Tag Archives: William Morrow & Co.

Review: The Bar Harbor Retirement Home for Famous Writers and Their Muses

The Bar Harbor Retirement Hone for Famous Writers and Their Muses

The Bar Harbor Retirement Home for Famous Writers and Their Muses
By Terri-Lynne DeFino
William Morrow Paperbacks, 9780062742674, June 2018, 336pp.

The Short of It:

I’m a sucker for stories about writers.

The Rest of It:

The Bar Harbor Retirement Home is home to a group of retired writers and what a group they are! Some have had relationships with one  another, others have collaborated with each other, and some are still collaborating as they live out their final days.

What makes this story entertaining is that there is a story within a story as Alfonse Carducci, writes what could be his final story, and this new work of his is inspired by his caregiver, Cecibel. Cecibel, although much younger than Alfonse cannot help but be smitten with him. As a fan, she finds his work thrilling. There is just something about his charm and wit that hold her captive.

Usually, I am not a fan of the “story within a story” device but in this case, I didn’t mind it. Carducci writes what is essentially a love story and again, not something I’d typically enjoy but I did find myself wanting to know how that story would end.

The ending didn’t go the way I expected it to but all in all, it was an enjoyable read.

Source: Review copy provided by the publisher.
Disclosure: This post contains Indiebound affiliate links.


Review: The Cabin at the End of the World

The Cabin at the End of the World

The Cabin at the End of the World
By Paul Tremblay
William Morrow, 9780062679109, June 2018, 288pp.

*No Spoilers*

The Short of It:

When I think “cabin” I usually think of tranquility, vacation, rest. I don’t think that anymore.

The Rest of It:

Whoa, Nelly. I originally requested a copy of this one because of this tweet:

King Tweet

I  mean, how can you not read it after such an endorsement? However, by the time I actually read it, mixed reviews began to pop up. In some cases I can see why, but for the most part, I agree with King’s assessment.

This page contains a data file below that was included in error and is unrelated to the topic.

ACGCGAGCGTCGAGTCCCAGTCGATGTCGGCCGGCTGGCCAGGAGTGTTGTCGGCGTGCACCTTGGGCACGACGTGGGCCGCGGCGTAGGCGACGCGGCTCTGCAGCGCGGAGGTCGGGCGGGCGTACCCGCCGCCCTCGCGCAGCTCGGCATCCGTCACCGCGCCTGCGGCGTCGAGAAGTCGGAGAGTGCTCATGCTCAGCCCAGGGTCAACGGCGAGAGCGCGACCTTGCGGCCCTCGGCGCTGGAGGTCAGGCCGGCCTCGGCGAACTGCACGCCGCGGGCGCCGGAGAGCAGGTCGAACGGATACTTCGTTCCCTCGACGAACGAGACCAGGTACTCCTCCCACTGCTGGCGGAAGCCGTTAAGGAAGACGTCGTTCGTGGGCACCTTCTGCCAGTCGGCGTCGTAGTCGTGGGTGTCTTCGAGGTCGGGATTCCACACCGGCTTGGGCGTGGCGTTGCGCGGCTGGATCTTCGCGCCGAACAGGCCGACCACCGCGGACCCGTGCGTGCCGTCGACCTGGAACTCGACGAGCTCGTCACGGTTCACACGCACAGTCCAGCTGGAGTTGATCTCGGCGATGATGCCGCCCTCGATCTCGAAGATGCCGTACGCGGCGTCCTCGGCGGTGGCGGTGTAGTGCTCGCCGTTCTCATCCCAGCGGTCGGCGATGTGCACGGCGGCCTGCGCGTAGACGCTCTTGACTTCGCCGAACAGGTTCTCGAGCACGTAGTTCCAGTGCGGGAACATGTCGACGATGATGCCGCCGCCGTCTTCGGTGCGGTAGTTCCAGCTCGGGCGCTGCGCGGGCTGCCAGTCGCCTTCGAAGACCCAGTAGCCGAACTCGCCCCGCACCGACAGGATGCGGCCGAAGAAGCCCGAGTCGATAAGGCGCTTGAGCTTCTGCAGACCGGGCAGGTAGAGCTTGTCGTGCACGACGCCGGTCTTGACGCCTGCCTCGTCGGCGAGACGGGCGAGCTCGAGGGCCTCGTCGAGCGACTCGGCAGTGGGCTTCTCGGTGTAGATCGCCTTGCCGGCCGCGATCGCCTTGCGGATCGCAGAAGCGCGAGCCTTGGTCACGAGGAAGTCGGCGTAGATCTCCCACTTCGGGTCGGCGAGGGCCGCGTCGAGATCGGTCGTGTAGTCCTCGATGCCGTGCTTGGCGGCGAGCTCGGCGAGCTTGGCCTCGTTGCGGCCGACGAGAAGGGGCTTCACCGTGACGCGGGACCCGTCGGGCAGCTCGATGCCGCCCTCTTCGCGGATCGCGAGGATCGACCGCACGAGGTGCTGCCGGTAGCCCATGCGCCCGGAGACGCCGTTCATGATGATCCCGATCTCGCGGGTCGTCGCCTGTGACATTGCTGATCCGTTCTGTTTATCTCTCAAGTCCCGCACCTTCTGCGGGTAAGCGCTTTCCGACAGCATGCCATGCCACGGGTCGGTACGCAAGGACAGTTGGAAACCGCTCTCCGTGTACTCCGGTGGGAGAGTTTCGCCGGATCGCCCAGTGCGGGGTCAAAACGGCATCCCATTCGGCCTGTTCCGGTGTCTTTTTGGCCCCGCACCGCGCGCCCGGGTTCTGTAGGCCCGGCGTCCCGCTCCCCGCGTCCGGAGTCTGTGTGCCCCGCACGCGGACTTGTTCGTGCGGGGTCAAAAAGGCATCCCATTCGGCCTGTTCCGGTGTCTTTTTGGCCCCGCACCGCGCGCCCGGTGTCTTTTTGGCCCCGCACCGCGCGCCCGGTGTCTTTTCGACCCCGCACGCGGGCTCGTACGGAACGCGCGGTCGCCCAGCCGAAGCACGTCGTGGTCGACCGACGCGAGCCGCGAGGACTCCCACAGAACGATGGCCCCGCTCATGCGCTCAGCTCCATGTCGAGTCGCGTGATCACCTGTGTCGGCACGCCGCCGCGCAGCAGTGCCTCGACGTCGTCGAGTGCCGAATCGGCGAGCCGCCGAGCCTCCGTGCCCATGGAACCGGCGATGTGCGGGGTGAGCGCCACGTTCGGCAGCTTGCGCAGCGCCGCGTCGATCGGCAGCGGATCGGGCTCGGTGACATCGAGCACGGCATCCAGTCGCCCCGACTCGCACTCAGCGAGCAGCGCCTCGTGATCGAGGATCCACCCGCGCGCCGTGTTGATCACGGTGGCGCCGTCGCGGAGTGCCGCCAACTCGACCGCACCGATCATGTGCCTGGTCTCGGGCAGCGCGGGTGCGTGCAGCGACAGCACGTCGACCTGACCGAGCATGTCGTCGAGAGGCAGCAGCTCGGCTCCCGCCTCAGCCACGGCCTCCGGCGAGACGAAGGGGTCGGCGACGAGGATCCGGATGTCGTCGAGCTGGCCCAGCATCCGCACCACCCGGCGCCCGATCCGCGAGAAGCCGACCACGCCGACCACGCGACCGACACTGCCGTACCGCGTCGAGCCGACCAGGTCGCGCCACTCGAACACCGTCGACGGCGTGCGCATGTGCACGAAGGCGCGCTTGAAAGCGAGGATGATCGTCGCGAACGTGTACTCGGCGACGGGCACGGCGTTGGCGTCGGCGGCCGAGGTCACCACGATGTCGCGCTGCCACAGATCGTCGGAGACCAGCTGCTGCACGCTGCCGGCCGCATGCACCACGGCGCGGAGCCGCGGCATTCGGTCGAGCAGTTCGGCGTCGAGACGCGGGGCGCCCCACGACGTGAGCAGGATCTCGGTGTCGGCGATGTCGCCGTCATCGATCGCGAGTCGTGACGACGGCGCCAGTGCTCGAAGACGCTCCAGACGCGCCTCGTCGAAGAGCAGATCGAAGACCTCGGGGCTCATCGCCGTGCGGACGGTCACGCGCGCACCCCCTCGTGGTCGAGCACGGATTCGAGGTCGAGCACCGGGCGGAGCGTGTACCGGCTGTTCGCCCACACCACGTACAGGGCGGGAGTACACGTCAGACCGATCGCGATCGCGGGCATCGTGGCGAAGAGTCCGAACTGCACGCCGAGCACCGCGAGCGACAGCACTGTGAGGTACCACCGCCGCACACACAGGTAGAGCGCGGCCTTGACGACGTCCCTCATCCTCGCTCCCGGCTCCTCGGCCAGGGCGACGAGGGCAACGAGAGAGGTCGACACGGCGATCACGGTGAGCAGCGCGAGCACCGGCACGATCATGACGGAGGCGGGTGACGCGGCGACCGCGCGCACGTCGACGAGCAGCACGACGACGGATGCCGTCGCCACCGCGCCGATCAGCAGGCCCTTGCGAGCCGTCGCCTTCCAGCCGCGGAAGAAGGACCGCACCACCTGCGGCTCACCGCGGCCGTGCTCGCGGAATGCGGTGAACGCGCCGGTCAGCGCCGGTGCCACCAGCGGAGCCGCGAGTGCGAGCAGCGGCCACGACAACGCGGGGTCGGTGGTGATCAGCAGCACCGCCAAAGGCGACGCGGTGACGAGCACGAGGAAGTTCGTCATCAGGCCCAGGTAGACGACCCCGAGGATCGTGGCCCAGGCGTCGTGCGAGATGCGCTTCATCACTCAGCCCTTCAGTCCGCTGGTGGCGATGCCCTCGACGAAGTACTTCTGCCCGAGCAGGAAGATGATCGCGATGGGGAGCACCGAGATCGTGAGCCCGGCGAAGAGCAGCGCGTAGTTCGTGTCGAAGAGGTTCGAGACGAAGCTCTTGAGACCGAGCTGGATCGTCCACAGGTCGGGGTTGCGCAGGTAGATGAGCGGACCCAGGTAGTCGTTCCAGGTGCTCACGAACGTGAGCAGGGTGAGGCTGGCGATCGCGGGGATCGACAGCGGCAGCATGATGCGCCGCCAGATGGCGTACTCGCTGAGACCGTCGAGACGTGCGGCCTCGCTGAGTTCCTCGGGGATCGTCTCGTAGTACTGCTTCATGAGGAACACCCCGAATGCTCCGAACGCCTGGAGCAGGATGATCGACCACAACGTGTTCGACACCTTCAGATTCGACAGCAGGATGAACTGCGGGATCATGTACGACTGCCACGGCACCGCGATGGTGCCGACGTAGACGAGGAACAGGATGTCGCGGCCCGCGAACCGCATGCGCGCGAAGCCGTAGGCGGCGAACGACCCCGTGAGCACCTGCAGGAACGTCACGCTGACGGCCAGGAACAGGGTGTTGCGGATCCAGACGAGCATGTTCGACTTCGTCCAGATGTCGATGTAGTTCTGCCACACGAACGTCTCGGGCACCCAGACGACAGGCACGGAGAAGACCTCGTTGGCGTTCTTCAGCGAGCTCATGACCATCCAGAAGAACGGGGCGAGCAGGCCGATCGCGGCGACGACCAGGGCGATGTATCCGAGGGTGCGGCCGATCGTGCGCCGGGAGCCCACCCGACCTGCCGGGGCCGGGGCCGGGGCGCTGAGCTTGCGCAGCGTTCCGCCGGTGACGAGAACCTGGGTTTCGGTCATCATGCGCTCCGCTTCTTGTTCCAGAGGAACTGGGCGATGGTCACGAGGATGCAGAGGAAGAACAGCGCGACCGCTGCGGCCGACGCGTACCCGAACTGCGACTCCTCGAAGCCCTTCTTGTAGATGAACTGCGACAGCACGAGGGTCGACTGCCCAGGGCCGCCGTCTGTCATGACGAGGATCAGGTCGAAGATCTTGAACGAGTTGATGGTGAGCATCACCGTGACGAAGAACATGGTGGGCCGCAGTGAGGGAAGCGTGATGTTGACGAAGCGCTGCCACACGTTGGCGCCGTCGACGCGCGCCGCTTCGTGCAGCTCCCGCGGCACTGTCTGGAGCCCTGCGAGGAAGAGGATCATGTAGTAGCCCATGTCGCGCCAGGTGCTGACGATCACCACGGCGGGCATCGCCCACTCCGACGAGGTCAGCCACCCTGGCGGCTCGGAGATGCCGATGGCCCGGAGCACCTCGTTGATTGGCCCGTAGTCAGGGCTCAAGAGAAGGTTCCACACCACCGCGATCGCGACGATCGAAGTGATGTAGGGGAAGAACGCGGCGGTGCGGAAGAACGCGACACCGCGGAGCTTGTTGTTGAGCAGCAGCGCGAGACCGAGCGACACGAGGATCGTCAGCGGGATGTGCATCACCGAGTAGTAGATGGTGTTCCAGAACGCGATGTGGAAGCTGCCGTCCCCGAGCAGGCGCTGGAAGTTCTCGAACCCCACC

First off, the setting. Most of the story takes place in a small cabin in the woods. It’s remote and there is no cell service. But that is exactly what Wen and her two dads wanted. A little screen-free downtime.

What they didn’t want, were four strangers, dressed in plaid, overtaking their cabin with a twisted plot to save the world. The world that they believe is ending. Or, is it?

There was one part in this story where I almost completely lost it because I was thinking something was about to happen, but then it didn’t. I was so relieved.  But that lead-up! I was on edge and shaking my head from side-to-side because I did not want the story to go that way.

But then the story continued and I really didn’t know what to think. I could not figure out what was going to happen and that BUGGED me but it also had me flipping those pages.

The premise itself it terrifying. People, can be terrifying. Their beliefs, no matter how ridiculous can cause you serious anxiety, This book is like one big panic attack. My mind was all over the place. This was a good thing.

There is one plot point that made me super angry. When I read it, I put my Kindle down and was like, “Seriously?” I had to take a break after that because I could not see the story moving forward but it does.

The Cabin at the End of the World will have you questioning what you would do in a similar situation. How desperate do you have to be to do what’s needed?

If you focus on the plight of these characters, you’ll appreciate it but it’s the type of story that is left wide open for your own interpretation.

Source: Review copy provided by the publisher via Edelweiss.
Disclosure: This post contains Indiebound affiliate links.